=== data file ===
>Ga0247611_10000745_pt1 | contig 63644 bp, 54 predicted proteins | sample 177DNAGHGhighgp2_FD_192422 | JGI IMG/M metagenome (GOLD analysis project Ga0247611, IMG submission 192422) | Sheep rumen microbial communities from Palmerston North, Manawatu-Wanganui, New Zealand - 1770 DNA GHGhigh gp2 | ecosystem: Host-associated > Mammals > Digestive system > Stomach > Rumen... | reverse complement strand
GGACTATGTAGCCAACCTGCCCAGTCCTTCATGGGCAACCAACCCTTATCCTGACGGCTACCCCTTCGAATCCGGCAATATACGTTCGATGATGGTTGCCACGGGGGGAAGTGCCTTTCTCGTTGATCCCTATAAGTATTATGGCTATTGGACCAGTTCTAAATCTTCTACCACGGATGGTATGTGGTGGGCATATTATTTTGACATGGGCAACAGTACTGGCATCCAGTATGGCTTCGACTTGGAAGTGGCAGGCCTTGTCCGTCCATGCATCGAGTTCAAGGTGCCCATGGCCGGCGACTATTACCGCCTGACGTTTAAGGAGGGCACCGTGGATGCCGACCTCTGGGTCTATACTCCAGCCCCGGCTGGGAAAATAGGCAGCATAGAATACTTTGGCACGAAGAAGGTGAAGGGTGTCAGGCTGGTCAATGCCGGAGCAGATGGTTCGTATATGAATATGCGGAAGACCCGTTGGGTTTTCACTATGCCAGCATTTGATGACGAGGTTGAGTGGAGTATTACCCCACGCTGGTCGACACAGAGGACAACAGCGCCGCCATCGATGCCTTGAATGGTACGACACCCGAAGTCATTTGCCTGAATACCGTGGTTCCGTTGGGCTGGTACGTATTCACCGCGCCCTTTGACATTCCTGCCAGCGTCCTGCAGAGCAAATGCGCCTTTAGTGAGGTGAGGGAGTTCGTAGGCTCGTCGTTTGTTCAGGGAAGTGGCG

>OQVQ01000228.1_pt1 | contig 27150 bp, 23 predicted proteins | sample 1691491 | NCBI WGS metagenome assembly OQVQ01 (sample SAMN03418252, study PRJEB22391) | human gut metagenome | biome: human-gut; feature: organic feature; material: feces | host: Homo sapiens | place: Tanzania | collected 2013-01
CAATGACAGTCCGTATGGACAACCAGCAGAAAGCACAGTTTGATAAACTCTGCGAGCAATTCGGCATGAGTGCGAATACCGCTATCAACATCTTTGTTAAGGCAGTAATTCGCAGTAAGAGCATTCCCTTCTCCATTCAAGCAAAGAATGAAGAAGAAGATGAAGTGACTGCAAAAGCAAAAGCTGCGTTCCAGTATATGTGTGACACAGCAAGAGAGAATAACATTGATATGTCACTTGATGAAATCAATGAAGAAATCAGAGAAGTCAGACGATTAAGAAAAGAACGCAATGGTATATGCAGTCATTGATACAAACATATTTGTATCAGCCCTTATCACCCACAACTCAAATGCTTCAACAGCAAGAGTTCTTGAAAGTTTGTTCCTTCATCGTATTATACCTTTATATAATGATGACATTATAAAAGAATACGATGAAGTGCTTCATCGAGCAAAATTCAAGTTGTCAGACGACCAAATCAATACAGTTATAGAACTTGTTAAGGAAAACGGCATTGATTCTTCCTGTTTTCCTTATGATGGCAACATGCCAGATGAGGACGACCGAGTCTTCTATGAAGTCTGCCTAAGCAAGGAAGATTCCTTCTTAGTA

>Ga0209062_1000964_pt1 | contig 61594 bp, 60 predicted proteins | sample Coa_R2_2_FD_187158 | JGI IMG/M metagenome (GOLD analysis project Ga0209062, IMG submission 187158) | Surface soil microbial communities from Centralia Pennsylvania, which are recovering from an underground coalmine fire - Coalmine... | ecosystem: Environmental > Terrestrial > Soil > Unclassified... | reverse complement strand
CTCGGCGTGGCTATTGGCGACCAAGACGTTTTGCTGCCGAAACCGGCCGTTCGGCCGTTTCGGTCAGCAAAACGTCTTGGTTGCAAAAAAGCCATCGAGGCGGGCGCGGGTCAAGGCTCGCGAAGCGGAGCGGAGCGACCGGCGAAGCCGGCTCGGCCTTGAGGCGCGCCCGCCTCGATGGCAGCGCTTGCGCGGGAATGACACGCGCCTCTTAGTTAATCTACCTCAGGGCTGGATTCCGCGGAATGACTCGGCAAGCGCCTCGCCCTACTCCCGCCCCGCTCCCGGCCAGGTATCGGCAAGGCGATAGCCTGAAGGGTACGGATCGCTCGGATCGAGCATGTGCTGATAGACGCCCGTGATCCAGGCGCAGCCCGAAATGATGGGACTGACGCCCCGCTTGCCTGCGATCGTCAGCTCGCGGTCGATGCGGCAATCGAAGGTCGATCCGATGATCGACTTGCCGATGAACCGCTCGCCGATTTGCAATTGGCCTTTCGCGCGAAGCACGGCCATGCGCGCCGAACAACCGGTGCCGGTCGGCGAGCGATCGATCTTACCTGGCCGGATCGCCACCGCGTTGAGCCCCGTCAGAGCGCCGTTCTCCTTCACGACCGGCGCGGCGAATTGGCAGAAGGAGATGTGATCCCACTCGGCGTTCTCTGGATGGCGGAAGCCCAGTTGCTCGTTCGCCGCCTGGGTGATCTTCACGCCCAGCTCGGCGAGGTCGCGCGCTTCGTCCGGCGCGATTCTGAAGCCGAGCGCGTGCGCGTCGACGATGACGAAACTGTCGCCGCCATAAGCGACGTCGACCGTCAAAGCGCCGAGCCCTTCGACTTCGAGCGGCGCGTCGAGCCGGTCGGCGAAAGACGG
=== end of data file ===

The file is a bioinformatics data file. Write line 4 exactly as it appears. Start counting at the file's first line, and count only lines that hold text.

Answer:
CAATGACAGTCCGTATGGACAACCAGCAGAAAGCACAGTTTGATAAACTCTGCGAGCAATTCGGCATGAGTGCGAATACCGCTATCAACATCTTTGTTAAGGCAGTAATTCGCAGTAAGAGCATTCCCTTCTCCATTCAAGCAAAGAATGAAGAAGAAGATGAAGTGACTGCAAAAGCAAAAGCTGCGTTCCAGTATATGTGTGACACAGCAAGAGAGAATAACATTGATATGTCACTTGATGAAATCAATGAAGAAATCAGAGAAGTCAGACGATTAAGAAAAGAACGCAATGGTATATGCAGTCATTGATACAAACATATTTGTATCAGCCCTTATCACCCACAACTCAAATGCTTCAACAGCAAGAGTTCTTGAAAGTTTGTTCCTTCATCGTATTATACCTTTATATAATGATGACATTATAAAAGAATACGATGAAGTGCTTCATCGAGCAAAATTCAAGTTGTCAGACGACCAAATCAATACAGTTATAGAACTTGTTAAGGAAAACGGCATTGATTCTTCCTGTTTTCCTTATGATGGCAACATGCCAGATGAGGACGACCGAGTCTTCTATGAAGTCTGCCTAAGCAAGGAAGATTCCTTCTTAGTA